The world around us is changing.
At no other time in recent history has this familiar trope been so literally true. The pace of change in our world has been increasing for years, but the COVID-19 pandemic represents a radical and profound change that has affected almost every human being alive. In just a few short months, our lives and our societies have been sharply transformed, as millions have become infected with the new virus and thousands upon thousands have died. The pandemic will continue to affect all of our lives for many years, in predictable and unpredictable ways. How do we sort out the good information from the bad; the information we need to make important decisions for ourselves, our families and our communities? If our way of life going forward is forever changed, how can we have confidence that the changes are good? And for whom? And, importantly, how can we emerge from this crisis with societies that are better, stronger, more inclusive and more just than they were before?
Washington University’s Cordell Institute, a bold and deliberate collaboration between its Schools of Medicine and Law, was dedicated in 2018 as a thoughtful space to analyze and work to solve some of the world’s ‘wicked problems’[i] like many of those posed by the current coronavirus pandemic. The Cordell Institute is, at its core, a collection of dedicated legal and biomedical science scholars and practicing professionals, corporate executives who understand their important role in ensuring that modern technology is used responsibly, and the students, fellows and newly minted professionals in these fields who want to work to build an ethical framework into our emerging digital future. Today, we inaugurate a series of essays from the Cordell Institute entitled “Cordell Perspectives.” As the name suggests, our Cordell Perspectives will bring forth a wide variety of issues—many of which will be topical and familiar—but others may have been hidden from public view and thus will seem new and unfamiliar. The purpose of this series is to get you thinking, to provide information and interpretations that help you to understand the world’s complex issues of big data technology, human information and how it is used and regulated (or not), and the legal and ethical considerations that often get left behind as our world progresses toward a tenuous, data-driven future. The Cordell Perspectives Series will also allow you the opportunity to get to know the people of the Cordell Institute, fellows and scholars we hope you will come to know well and trust.
Edward Snowden, former National Security Agency analyst and whistleblower, recently issued a dire warning that governments around the world might exploit the coronavirus pandemic to build “an architecture of oppression.”[ii] Indeed, immense datasets are currently being collected to support current and future pandemic data models, permit tracing and testing, to understand the economic and social effects of the virus on our societies, and for myriad additional purposes. Governments and corporations alike will learn very quickly, in this era of Artificial/Augmented Intelligence, about how to collect and analyze data on an enormous scale, including data about you that you may consider to be private. And any crisis presents the risk of oppressive or unjust policies offered under the pretext of “safety.” This new reality should not be one of clandestine operations and fearmongering, but rather one of unprecedented transparency and education.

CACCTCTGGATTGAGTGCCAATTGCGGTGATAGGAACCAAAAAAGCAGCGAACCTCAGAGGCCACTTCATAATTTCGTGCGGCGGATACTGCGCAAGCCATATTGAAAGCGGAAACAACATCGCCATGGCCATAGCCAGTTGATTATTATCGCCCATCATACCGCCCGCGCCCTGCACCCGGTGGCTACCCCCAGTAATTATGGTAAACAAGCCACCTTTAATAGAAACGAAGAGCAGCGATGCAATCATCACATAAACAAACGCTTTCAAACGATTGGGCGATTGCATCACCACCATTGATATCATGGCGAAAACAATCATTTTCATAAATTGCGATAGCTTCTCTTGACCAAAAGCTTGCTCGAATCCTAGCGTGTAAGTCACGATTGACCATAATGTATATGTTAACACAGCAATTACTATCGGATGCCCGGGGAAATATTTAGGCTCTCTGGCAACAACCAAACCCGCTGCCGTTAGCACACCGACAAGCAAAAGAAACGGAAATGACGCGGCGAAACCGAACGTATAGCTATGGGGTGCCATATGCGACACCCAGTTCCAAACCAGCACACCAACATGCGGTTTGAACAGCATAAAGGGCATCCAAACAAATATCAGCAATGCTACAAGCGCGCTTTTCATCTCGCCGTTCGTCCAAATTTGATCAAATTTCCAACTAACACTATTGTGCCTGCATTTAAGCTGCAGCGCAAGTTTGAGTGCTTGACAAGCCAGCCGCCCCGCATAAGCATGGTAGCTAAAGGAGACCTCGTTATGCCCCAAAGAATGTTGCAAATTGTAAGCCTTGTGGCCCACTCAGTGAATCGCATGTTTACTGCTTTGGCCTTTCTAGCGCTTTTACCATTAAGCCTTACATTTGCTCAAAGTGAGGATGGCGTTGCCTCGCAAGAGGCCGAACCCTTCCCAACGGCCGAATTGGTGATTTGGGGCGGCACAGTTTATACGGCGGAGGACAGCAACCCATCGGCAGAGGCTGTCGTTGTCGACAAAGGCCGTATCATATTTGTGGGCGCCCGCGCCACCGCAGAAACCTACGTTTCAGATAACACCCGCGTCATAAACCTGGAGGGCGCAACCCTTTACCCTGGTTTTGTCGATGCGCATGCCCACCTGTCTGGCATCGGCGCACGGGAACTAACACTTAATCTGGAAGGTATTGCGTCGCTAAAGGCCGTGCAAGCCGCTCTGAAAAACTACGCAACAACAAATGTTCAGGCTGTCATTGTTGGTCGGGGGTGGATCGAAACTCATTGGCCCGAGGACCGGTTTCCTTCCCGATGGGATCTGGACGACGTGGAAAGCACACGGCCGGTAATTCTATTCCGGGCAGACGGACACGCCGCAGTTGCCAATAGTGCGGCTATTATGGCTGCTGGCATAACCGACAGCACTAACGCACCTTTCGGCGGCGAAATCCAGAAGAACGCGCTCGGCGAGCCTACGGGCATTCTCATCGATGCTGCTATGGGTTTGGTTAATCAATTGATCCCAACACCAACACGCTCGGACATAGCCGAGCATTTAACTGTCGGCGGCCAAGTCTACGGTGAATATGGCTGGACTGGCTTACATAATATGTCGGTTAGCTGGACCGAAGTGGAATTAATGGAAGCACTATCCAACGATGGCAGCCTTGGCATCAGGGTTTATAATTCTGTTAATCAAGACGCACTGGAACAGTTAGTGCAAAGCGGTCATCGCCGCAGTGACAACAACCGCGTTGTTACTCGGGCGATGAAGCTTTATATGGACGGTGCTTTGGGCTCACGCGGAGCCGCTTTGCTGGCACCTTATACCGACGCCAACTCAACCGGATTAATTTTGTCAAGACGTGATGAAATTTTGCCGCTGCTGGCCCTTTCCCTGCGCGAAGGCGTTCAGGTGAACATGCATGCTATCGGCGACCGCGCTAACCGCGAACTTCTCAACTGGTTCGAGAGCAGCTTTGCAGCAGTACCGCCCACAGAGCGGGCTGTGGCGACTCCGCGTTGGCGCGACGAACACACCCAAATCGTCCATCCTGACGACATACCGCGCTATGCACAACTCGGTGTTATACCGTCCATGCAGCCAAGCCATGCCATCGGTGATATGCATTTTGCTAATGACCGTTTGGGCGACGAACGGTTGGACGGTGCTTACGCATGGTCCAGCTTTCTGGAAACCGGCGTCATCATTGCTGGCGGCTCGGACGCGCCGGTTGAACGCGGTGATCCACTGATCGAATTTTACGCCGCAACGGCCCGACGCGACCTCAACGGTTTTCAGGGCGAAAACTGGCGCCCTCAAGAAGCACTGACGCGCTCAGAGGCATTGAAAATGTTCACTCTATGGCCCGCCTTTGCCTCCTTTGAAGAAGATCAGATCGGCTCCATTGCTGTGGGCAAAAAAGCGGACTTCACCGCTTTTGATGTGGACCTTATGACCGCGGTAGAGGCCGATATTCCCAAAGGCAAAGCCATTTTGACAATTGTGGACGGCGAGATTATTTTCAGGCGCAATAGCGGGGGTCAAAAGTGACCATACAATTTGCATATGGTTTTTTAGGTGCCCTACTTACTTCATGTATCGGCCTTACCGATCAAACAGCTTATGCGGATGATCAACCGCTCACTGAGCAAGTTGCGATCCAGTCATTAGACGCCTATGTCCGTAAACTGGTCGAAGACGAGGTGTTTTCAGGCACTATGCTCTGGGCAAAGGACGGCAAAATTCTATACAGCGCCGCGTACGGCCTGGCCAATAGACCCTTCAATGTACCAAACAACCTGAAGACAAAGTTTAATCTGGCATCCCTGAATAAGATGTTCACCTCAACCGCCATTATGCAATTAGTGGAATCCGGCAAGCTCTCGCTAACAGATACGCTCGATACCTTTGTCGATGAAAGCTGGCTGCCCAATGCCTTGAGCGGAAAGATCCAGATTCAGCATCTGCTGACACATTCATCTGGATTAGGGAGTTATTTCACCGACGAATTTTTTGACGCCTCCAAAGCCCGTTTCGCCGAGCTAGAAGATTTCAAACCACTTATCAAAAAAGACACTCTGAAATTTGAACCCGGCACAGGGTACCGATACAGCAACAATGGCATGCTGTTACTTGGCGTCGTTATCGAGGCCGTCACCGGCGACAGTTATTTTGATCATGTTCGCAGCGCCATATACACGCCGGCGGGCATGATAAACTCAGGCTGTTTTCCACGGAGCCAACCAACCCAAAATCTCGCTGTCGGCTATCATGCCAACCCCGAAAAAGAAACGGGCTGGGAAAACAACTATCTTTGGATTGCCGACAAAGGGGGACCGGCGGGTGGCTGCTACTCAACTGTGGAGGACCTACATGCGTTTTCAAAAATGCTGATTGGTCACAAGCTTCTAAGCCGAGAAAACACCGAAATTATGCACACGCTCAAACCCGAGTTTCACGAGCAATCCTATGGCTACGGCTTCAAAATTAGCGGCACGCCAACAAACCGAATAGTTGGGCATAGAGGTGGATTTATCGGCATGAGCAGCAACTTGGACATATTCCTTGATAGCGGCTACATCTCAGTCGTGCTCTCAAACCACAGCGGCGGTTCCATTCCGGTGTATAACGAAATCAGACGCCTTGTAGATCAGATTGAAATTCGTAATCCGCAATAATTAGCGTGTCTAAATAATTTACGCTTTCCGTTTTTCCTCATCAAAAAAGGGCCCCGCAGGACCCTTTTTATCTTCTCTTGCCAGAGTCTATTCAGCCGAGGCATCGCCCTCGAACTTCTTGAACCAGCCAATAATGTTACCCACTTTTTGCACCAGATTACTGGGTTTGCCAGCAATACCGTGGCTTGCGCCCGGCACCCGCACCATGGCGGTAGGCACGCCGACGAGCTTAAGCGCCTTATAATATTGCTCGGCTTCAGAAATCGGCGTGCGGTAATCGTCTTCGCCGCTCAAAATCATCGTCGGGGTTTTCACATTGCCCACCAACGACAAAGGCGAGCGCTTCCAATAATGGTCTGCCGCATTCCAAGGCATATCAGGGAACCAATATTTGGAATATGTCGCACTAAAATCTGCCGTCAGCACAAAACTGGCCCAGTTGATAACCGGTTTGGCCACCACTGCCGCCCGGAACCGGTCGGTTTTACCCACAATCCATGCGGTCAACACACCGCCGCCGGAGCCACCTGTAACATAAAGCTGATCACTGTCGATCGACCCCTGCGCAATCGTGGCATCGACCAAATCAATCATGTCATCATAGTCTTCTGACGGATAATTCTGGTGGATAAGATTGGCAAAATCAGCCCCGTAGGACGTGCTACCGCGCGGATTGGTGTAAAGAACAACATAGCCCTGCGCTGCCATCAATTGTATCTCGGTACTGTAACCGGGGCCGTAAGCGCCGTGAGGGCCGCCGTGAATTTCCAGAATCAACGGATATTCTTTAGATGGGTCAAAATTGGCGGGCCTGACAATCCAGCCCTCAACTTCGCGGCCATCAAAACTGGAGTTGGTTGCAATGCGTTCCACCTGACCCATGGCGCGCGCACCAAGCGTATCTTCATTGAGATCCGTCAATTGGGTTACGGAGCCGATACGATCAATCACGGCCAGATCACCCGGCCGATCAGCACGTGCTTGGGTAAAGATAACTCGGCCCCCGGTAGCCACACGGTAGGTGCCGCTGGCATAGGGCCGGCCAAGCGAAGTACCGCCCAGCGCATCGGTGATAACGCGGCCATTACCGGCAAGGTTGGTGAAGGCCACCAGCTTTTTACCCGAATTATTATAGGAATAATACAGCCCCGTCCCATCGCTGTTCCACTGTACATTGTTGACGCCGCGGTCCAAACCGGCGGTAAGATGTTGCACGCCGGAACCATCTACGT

We invite you to join us in a new and thoughtful conversation, to learn about our Cordell Perspectives. Our inaugural Perspective is authored by Rachel Sachs, Cordell Institute Fellow and Associate Professor of Law here at Washington University, entitled “Innovation Policy and COVID-19.” In her characteristically thoughtful essay, Professor Sachs explains the challenges that the pandemic raises for the separate yet crucially related areas of intellectual property, food and drug, and health law. Future pieces will offer different methodological and geographic perspectives, from the limits of federal privacy law to the health experiences of chronically ill patients in the time of a pandemic, and the political and medical situations on the ground in early COVID-19 hotspots like Northern Italy and South Korea.
Our world really is changing. Let’s talk about it together.
[i] Horst W.J. Rittel and Melvin M. Webber, professors of design and urban planning at the University of California at Berkeley, first coined the term wicked problem in “Dilemmas in a General Theory of Planning” (1973). In the paper, they detail ten important characteristics that describe a wicked problem:
1. There is no definitive formula for a wicked problem.
2. Wicked problems have no stopping rule—there’s no way to know whether your solution is final.
3. Solutions to wicked problems are not true or false; they can only be good or bad.
4. You cannot immediately test a solution to a wicked problem.
5. Every solution to a wicked problem is a “one-shot operation” because there is no opportunity to learn by trial and error—every attempt counts significantly.
6. Wicked problems do not have a set number of potential solutions.
7. Every wicked problem is essentially unique.
8. Every wicked problem can be considered a symptom of another problem.
9. There is always more than one explanation for a wicked problem because the explanations vary greatly depending on the individual’s perspective.
10. The planner/designer has no right to be wrong and must be fully responsible for their actions.
In their book Engines of Innovation, Thorp and Buckstein argue passionately that the world’s great research universities are not only well equipped, but also morally obligated to tackle the wicked problems of the world.